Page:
I read on my tablet a government media release which said Queensland has actually grown jobs in 2020, 36,600 of them. New South Wales had lost 38,400 and Victoria 52,900.
The reason is simple. More Mexicans are moving north again.
Sorry I can’t find the link. This one says our vacancies are strong.
Not sure who is doing what though. John Kehoe in the AFR says:
Overall, there were about 140,000 fewer people employed across the economy, with a big fall in full-time positions more than offsetting a rise in part-time roles between February and November 2020.
Huge lay-offs have been suffered in typically lower-paid jobs in the accommodation and food (-97,200), arts and recreation (-19,000), manufacturing (-69,600) and wholesale trade (-19,000) industries.
In a twist during the pandemic, employment in the healthcare and social assistance category has fallen by more than 43,000 positions due to declines in elective surgery, medical screenings and dental appointments.
Here’s an ABS graph:
Treasurer Frydenberg is urging us to spend, spend big rather than save:
- There’s now more than $200 billion, which is on household and business balance sheets, which was not there last January,” he told Tony Jones, filling for Neil Mitchell on 3AW.
“That is money that can be spent across the economy in the period ahead, and help us avoid a fiscal cliff when the temporary emergency economic supports taper off.”
JobKeeper, which supported up to 3.4 million Australians at it’s peak, is due to come to an end on March 28.
He controls when JobKeeper and JobSeeker taper off, so there is more than one way of avoiding a ‘fiscal cliff’. He has obviously lost confidence in the people, because he seems to think that if they don’t/can’t work they should be painfully poor.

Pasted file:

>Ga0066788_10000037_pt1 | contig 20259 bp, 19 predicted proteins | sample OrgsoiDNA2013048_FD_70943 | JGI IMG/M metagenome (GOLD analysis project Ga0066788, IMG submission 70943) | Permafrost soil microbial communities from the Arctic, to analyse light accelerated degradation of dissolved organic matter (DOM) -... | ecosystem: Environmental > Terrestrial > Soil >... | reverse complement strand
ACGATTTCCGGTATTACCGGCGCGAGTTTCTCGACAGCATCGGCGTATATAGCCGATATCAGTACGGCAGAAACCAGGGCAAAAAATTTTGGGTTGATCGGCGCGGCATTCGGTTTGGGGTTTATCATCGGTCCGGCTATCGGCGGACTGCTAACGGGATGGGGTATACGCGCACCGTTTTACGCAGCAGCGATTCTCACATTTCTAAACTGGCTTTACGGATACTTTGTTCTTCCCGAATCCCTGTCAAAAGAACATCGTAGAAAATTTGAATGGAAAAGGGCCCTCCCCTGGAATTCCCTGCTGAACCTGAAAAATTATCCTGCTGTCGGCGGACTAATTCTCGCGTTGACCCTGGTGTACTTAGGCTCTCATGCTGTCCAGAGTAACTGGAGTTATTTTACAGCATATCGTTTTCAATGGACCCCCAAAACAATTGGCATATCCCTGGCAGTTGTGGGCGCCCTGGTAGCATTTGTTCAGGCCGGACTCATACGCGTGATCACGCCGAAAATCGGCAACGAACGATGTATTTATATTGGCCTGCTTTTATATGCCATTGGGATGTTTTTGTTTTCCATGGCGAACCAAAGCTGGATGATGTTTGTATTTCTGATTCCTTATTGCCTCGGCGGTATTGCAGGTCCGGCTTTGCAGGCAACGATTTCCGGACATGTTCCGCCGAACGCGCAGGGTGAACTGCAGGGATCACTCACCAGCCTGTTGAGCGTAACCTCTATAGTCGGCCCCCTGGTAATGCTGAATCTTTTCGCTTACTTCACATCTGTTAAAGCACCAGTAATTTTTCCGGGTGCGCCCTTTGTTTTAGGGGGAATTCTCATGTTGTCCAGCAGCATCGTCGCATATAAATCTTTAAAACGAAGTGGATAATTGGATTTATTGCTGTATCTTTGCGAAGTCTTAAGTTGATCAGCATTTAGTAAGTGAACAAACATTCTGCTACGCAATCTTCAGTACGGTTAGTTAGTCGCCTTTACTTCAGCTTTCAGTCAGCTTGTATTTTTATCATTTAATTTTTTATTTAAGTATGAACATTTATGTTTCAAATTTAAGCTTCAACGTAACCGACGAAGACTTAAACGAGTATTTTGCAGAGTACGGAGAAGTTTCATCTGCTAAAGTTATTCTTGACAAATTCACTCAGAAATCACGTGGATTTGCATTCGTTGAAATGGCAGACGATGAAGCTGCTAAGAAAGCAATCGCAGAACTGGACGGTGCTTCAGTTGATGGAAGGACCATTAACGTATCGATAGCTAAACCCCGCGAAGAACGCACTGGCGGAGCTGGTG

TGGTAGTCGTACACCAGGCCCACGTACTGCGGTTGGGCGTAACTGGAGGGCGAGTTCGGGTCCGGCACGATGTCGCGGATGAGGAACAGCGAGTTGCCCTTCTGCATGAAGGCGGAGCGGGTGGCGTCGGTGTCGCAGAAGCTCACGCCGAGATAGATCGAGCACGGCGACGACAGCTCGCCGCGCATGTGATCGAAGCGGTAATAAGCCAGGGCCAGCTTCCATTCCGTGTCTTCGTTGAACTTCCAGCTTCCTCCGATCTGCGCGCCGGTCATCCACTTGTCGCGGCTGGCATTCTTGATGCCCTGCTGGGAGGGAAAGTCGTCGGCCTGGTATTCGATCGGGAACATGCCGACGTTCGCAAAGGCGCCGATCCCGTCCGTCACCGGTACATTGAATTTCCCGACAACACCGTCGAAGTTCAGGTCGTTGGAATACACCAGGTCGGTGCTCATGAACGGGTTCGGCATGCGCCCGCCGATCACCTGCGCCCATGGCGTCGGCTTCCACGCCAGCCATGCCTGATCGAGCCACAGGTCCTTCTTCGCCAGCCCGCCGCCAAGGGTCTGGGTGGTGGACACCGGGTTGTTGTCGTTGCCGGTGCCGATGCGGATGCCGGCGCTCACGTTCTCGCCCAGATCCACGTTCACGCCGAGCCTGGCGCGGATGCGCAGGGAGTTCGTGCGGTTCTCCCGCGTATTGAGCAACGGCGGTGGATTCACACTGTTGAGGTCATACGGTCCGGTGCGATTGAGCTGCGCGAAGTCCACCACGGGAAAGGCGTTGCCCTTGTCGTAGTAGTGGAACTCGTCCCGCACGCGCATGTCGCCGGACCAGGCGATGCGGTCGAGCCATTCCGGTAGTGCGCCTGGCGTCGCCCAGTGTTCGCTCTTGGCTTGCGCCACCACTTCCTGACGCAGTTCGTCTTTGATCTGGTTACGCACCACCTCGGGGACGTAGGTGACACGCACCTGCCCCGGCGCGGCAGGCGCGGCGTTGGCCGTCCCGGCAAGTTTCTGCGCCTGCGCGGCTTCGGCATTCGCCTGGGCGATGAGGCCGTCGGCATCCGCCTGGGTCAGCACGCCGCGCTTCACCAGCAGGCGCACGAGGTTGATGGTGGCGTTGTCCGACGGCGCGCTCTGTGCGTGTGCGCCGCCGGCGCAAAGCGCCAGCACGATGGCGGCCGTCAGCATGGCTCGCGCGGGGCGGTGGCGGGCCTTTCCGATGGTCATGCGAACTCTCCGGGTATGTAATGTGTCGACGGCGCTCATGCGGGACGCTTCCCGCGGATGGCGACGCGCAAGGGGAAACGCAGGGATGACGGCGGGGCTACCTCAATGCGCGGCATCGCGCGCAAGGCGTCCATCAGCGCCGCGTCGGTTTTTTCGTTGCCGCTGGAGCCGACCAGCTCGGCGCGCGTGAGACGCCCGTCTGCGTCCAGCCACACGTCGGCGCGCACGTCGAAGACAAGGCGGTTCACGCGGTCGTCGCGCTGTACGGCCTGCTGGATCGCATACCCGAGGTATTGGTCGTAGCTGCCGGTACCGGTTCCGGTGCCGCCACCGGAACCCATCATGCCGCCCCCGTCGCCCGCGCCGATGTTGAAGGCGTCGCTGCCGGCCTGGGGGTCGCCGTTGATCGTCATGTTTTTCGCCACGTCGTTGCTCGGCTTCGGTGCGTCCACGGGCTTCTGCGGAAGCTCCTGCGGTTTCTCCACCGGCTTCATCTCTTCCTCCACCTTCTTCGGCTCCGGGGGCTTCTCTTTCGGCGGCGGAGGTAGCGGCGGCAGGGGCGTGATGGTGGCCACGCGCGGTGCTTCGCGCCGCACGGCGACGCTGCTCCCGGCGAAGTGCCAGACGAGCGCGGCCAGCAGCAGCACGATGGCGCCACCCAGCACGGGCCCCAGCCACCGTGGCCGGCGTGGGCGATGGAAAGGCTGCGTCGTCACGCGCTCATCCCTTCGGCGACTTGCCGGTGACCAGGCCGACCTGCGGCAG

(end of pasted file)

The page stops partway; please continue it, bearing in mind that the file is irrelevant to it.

Apart from pure consumption, what is the government doing to build back better, as they say?
For inspiration from our Treasurer look at his media release New measures to help Australia’s economic recovery in 2021.
Not much there to excite.
Actually, something did happen. A small sum of $50 million is being handed out for explorers drilling Beetaloo Basin.
That’s part of $18 billion to be spent on “clean” hydrogen, energy storage, low-carbon steel and aluminium, carbon capture and storage, and soil carbon.
4. Australia Day again
Just so you know, they don’t hand out Australia Day honours willy nilly, although it may seem like that. There is a proper process, which Scott Morrison says he has nothing to do with him. The ABC has helpfully produced A guide to Australia Day honours and how the selection process works.